Integrating Moringa into Agroforestry Systems
Moringa oleifera, when included in agroforestry planting, can complement surrounding elds and gardens in a number of ways. Alley-Cropping In an alley-cropping system, M. oleifera can replenish soil nutrients, and protect elds from erosion by slowing down destructive winds, but care needs to be taken to make sure that trees do not compete with crops. Plant trees in rows 10 m apart, with 3 m between each tree. Rows should be oriented east-west to ensure that the crops between the tree rows receive adequate sunlight. The leaves and seed pods may be harvested for human or animal consumption, or the leaves may be cut and incorporated into the soil. M. oleifera has few lateral roots, but if competition with crops is feared, deep plowing along each row will cut any such roots. Live Fencing With its fast growth, M. oleifera is a great choice for live fence posts. Trees should be spaced at intervals of 20 cm to 2 m according to the plan for the rest of the fence. The closer the spacing, the less productive the individual trees will be, but M. oleifera generally performs well even at close spacing. Compound and Garden Planting When planted in households, seedlings require good protection as they are highly palatable to livestock. Space as desired, considering the shade that will come from the future canopy; prune trees to control canopy density, and to prevent lanky growth. Orchard Planting Plant the trees 3 m apart from one another and prune them as described for compound and garden planting. Pruning is essential to encourage optimum pod growth for seed production. 6

Maximizing Leaf Production
Moringa oleifera can be grown in a garden bed, planted closely together so as to maximize leaf yield. To plant an intensive bed of M. oleifera, choose a protected site with sandy soil and loosen the soil to a depth of 50 cm, incorporating a minimum of 6 kg manure or compost per square meter. Beds should be a meter wide and no longer than 10 m. Water for two weeks and pull out the weeds that sprout, then plant seeds in rows 10 cm apart, with 10 cm between each plant. Water needs are quite high to sustain high leaf production: for every square meter, gure 10.8 L water per day (7.2 L/day in the rainy season). Use fertilizer if possible (see below), but do not apply in the rst few weeks or seedlings may die. If leaves turn yellow, manure, compost, or fertilizer. Once the plants reach a height of 120 cm, harvest the leaves and cut plants down to a height of 20 cm; repeat this pattern of growth and harvest. Keep leaves in the shade to conserve nutrients. After three years, consider replanting to sustain high yield levels. Note that other sources recommend harvesting when plants are only 40 cm high, and since performance may vary according to soil type and climate, experimentation is recommended to obtain maximum yields. Maximum leaf yields are obtained with the following inputs: NPK Fertilizer (21-7-20 best) - 16-48 kg/ha every week, with the amount depending on the visible condition of the plants Urea - 8 kg/ha a month after planting, and every two weeks thereafter. Unless using soluble fertilizers and a drip irrigation system, apply fertilizer in a band parallel to the rows of plants, a few cm deep in the soil. Source: Intensive Moringa Oleifera Cultivation in the North of Senegal by Caroline Oliver, Church World Service, at www.moringanews. org/documents/Leafproduction.doc. 7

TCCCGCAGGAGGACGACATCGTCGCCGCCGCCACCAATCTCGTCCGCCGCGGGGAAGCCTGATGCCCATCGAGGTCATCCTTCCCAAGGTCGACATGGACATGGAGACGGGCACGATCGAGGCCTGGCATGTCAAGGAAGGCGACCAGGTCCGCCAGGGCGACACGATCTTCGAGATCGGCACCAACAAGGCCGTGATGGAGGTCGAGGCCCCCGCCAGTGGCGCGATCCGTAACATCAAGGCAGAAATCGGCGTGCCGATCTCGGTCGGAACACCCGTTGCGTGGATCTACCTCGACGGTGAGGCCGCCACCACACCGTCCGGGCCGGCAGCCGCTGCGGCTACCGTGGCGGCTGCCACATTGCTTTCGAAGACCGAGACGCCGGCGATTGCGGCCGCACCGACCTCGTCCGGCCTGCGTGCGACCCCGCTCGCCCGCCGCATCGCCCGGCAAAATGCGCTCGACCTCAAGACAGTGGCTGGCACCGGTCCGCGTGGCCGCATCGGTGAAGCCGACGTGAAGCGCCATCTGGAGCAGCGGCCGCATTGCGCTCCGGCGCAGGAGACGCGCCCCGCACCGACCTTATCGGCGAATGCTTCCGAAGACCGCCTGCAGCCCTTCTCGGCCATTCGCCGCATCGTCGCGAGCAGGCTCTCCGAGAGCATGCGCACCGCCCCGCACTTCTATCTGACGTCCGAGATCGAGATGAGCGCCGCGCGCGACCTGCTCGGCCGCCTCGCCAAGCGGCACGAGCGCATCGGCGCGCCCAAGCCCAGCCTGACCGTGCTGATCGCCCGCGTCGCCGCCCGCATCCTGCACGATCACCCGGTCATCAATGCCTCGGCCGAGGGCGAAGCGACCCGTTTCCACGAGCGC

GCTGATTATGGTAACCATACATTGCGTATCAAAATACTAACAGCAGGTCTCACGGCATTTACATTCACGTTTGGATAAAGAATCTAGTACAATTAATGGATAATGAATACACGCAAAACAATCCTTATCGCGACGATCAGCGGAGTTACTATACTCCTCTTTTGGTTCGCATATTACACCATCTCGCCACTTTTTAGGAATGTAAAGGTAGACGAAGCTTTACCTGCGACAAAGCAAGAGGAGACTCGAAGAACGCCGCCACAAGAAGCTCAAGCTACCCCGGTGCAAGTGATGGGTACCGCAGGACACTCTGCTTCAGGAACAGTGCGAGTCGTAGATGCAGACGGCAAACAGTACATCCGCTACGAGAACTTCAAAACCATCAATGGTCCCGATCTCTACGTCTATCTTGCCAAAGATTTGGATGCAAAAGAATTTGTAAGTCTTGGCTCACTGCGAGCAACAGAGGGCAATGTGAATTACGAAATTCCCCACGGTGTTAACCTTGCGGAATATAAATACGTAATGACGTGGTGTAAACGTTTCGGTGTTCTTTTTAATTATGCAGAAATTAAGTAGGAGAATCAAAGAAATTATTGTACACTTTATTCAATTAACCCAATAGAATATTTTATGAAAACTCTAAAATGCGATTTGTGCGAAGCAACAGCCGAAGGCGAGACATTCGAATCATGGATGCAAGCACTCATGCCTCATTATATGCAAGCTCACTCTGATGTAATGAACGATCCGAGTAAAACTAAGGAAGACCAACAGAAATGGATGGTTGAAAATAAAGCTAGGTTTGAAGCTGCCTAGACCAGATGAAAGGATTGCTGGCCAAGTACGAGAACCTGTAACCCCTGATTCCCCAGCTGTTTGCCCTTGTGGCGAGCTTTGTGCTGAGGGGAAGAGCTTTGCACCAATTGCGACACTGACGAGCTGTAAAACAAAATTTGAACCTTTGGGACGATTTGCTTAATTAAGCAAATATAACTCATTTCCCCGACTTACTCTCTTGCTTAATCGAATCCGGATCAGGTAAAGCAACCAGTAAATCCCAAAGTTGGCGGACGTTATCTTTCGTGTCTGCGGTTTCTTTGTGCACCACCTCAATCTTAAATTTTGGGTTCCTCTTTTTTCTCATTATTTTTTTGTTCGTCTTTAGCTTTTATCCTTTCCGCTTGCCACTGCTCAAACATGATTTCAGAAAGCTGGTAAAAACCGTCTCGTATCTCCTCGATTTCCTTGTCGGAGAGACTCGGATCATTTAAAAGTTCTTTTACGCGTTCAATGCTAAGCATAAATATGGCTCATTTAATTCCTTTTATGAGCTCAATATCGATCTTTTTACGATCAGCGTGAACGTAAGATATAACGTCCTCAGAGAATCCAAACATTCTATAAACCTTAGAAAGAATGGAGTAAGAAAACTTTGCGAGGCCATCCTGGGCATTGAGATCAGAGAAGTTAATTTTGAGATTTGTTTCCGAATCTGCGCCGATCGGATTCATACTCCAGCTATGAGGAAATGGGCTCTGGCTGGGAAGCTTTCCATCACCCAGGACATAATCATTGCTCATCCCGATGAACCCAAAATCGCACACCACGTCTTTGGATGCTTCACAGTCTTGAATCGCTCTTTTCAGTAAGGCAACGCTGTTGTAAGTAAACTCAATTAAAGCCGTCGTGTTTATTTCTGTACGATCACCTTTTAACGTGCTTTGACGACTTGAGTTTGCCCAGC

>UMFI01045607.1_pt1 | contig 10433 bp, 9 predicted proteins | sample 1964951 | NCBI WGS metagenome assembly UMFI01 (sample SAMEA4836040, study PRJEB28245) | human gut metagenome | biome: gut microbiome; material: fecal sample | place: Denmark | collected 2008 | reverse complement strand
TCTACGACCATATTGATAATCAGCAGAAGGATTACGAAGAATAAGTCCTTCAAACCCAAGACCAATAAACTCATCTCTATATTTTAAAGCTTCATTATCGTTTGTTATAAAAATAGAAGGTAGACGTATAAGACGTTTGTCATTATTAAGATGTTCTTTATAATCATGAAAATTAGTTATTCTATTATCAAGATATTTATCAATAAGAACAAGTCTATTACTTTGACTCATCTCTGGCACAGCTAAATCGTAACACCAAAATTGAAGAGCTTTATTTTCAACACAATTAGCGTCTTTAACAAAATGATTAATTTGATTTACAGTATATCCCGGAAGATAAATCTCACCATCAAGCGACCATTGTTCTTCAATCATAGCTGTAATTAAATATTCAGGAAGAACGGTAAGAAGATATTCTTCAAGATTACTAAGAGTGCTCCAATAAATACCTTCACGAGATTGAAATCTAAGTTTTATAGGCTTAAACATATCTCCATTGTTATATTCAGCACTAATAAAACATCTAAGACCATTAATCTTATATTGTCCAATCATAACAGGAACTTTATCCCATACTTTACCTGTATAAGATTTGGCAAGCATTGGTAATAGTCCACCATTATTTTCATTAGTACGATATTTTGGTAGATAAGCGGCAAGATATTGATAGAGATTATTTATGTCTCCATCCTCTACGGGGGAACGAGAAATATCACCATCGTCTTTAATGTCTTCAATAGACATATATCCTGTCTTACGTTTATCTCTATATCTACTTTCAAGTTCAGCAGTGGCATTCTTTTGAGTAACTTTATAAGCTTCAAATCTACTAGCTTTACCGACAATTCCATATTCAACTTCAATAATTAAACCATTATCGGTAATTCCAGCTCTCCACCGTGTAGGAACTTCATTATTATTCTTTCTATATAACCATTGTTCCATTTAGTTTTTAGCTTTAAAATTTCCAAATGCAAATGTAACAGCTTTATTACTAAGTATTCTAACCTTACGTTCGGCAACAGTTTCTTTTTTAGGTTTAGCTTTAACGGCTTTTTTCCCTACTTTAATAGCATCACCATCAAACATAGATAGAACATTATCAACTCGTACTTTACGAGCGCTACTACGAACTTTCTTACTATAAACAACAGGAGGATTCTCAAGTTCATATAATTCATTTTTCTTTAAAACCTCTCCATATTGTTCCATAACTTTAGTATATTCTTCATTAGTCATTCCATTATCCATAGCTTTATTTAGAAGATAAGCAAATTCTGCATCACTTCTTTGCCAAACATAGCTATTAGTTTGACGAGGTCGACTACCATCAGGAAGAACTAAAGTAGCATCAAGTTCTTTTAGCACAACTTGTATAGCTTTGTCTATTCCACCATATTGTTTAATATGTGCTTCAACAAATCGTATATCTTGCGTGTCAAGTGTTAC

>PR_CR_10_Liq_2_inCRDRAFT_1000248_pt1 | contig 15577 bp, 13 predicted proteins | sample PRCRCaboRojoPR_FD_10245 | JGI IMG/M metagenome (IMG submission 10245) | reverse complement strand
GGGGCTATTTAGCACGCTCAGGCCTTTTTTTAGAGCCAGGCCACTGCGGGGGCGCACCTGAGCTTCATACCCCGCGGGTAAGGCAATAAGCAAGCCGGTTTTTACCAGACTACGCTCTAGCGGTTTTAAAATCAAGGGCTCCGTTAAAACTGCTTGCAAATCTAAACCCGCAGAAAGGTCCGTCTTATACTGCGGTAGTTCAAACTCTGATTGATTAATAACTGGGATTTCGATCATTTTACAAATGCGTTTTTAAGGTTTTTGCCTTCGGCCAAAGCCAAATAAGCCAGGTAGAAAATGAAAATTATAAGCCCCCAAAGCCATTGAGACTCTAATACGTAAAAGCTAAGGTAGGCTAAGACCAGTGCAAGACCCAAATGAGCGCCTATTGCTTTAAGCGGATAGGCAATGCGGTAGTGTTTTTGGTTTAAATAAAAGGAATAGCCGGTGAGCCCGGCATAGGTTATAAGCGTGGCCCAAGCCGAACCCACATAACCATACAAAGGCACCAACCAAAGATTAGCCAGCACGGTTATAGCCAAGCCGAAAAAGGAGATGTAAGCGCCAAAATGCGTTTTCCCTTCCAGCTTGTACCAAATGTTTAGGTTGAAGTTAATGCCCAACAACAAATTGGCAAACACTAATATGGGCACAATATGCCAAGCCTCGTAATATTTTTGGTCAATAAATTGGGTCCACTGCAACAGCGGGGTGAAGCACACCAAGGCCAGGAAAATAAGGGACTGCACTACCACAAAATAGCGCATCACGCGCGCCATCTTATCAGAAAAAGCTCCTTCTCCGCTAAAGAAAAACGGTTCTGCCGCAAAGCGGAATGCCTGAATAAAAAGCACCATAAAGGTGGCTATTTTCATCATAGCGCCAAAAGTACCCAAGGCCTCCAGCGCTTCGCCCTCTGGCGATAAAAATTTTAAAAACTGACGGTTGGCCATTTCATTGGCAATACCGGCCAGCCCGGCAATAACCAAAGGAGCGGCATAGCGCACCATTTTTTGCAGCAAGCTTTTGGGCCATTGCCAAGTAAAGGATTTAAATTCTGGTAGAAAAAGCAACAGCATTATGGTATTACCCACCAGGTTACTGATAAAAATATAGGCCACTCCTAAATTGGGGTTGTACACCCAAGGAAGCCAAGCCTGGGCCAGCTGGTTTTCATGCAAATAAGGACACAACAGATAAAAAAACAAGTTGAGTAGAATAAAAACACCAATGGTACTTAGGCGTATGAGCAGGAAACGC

Month-by-Month Planning
January Leaf harvesting Water trees to encourage leaf production February Leaf harvesting Water trees to encourage leaf production Young pod harvest (for consumption)

May Water trees to encourage leaf production Harvest pods Water and weed nurseries

June Water and weed nurseries Prepare out-planting site Incorporate leaves into elds before planting to enrich soil

September Water and weed plants for continuous leaf production Weed out-planting sites

October Water and weed plants for continuous leaf production Weed out-planting sites

Month-by-Month Planning
March Leaf harvesting Water trees to encourage leaf production Young pod harvest (for consumption) April Water trees to encourage leaf production Harvest pods Prepare and plant nurseries

July Direct seeding Begin transplanting if rains are consistent

August Finish transplanting Weed planting sites

November Water and weed plants for continuous leaf production

December Water and weed plants for continuous leaf production Cut branches and cover elds for dry season protection

Food Uses